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Kunchok A, Aksamit AJ, Davis JM, et al. Association Between Tumor Necrosis Factor Inhibitor Exposure and Inflammatory Central Nervous System Events. JAMA Neurol. Published online May 18, 2020. doi:10.1001/jamaneurol.2020.1162
Is exposure to tumor necrosis factor inhibitors associated with risk of inflammatory demyelinating and nondemyelinating central nervous system events in patients with an autoimmune disease?
In this case-control study of 212 patients with or without inflammatory CNS events, exposure to tumor necrosis factor inhibitors was associated with an increased risk of inflammatory central nervous system events. The association was similar for both inflammatory demyelinating and nondemyelinating central nervous system events.
The association observed between exposure to tumor necrosis factor inhibitor and increased risk of inflammatory demyelinating and nondemyelinating central nervous system events warrants future research to ascertain whether the association may indicate de novo inflammation or exacerbation of already aberrant inflammatory pathways.
Tumor necrosis factor (TNF) inhibitors are common therapies for certain autoimmune diseases, such as rheumatoid arthritis. An association between TNF inhibitor exposure and inflammatory central nervous system (CNS) events has been postulated but is poorly understood.
To evaluate whether TNF inhibitor exposure is associated with inflammatory demyelinating and nondemyelinating CNS events in patients with an indication for TNF inhibitor use and to describe the spectrum of those CNS events.
Design, Setting, and Participants
A nested case-control study was conducted using the medical records of patients with autoimmune diseases treated at 3 Mayo Clinic locations (Rochester, Minnesota; Scottsdale, Arizona; and Jacksonville, Florida) between January 1, 2003, and February 20, 2019. Patients were included if their records reported International Statistical Classification of Diseases and Related Health Problems, Tenth Revision, diagnostic codes for US Food and Drug Administration–approved autoimmune disease indication for TNF inhibitor use (ie, rheumatoid arthritis, ankylosing spondylitis, psoriasis and psoriatic arthritis, Crohn disease, and ulcerative colitis) and diagnostic codes for inflammatory CNS events of interest. Patients were matched 1:1 with control participants by year of birth, type of autoimmune disease, and sex.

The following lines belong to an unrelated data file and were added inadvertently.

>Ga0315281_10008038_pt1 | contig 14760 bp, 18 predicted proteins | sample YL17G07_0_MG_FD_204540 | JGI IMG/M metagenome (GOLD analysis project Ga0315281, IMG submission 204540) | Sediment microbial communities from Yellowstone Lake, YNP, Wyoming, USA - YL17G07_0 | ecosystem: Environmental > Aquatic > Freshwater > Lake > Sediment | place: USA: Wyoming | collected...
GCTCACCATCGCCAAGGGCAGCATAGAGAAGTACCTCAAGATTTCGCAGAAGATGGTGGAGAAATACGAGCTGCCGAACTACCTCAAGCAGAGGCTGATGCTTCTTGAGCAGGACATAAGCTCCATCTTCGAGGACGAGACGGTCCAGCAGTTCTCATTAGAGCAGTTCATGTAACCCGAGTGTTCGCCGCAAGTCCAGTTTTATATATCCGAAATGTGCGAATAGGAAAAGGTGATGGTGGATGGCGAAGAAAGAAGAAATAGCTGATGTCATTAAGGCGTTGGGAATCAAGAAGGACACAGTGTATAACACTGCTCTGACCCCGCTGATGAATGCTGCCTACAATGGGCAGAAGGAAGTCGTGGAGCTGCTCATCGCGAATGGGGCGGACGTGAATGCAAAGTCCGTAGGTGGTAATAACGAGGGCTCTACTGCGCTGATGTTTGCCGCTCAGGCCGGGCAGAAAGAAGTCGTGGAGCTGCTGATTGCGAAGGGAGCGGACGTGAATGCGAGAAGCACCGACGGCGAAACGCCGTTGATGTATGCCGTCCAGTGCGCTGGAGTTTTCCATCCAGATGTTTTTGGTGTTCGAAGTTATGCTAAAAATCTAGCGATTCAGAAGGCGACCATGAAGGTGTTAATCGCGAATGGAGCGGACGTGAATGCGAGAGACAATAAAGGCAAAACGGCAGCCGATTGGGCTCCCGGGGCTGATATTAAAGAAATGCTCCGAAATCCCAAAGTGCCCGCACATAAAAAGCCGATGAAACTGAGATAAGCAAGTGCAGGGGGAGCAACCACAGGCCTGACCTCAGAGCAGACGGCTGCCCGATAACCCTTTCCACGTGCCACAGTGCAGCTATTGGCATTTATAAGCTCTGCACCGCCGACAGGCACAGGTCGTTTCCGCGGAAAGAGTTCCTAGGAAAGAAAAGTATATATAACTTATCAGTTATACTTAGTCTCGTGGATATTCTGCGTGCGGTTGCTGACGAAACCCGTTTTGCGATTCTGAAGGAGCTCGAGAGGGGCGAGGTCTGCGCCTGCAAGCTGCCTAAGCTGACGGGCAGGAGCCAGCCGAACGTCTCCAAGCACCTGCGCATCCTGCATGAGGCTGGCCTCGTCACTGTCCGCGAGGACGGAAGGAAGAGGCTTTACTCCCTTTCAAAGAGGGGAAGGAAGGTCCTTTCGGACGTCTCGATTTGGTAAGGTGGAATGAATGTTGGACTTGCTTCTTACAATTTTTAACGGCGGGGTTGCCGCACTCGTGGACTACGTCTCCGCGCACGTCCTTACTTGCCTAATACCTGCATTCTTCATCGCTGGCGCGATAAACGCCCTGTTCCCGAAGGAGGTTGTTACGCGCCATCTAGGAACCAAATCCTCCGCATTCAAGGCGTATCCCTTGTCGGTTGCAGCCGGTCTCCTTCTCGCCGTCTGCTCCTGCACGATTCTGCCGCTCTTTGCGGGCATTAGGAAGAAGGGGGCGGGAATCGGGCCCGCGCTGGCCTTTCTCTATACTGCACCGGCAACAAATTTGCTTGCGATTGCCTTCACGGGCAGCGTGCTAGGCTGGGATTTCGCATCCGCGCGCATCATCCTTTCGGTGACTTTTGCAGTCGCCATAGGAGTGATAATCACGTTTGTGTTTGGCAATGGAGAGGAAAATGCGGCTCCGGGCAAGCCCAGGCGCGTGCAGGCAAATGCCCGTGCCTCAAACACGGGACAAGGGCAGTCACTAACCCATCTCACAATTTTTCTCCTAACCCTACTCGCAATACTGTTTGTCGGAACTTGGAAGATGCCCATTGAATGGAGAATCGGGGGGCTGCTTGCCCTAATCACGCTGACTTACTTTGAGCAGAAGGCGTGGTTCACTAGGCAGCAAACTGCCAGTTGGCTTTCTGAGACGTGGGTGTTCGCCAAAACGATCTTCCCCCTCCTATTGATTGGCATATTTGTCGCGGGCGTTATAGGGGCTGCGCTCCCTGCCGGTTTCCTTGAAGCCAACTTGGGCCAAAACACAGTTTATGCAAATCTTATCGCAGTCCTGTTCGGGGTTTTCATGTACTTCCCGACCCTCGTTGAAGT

TNF inhibitor exposure data were derived from the medical records along with type of TNF inhibitor, cumulative duration of exposure, and time of exposure.
Main Outcomes and Measures
The main outcome was either inflammatory demyelinating (multiple sclerosis and other diseases such as optic neuritis) or nondemyelinating (meningitis, meningoencephalitis, encephalitis, neurosarcoidosis, and CNS vasculitis) CNS event. Association with TNF inhibitor was evaluated with conditional logistic regression and adjusted for disease duration to determine the odds ratios (ORs) and 95% CIs. Secondary analyses included stratification of outcome by inflammatory demyelinating and nondemyelinating CNS events and by autoimmune disease (rheumatoid arthritis and non–rheumatoid arthritis).
A total of 212 individuals were included: 106 patients with inflammatory CNS events and 106 control participants without such events. Of this total, 136 were female (64%); the median (interquartile range) age at disease onset for patients was 52 (43-62) years. Exposure to TNF inhibitors occurred in 64 patients (60%) and 42 control participants (40%) and was associated with an increased risk of any inflammatory CNS event (adjusted OR, 3.01; 95% CI, 1.55-5.82; P = .001). These results were similar when the outcome was stratified by demyelinating and nondemyelinating CNS events. Secondary analyses found the association was predominantly observed in patients with rheumatoid arthritis (adjusted OR, 4.82; 95% CI, 1.62-14.36; P = .005).
Conclusions and Relevance
This study found that exposure to TNF inhibitors in patients with autoimmune diseases appeared to be associated with increased risk for inflammatory CNS events. Whether this association represents de novo or exacerbated inflammatory pathways requires further research.
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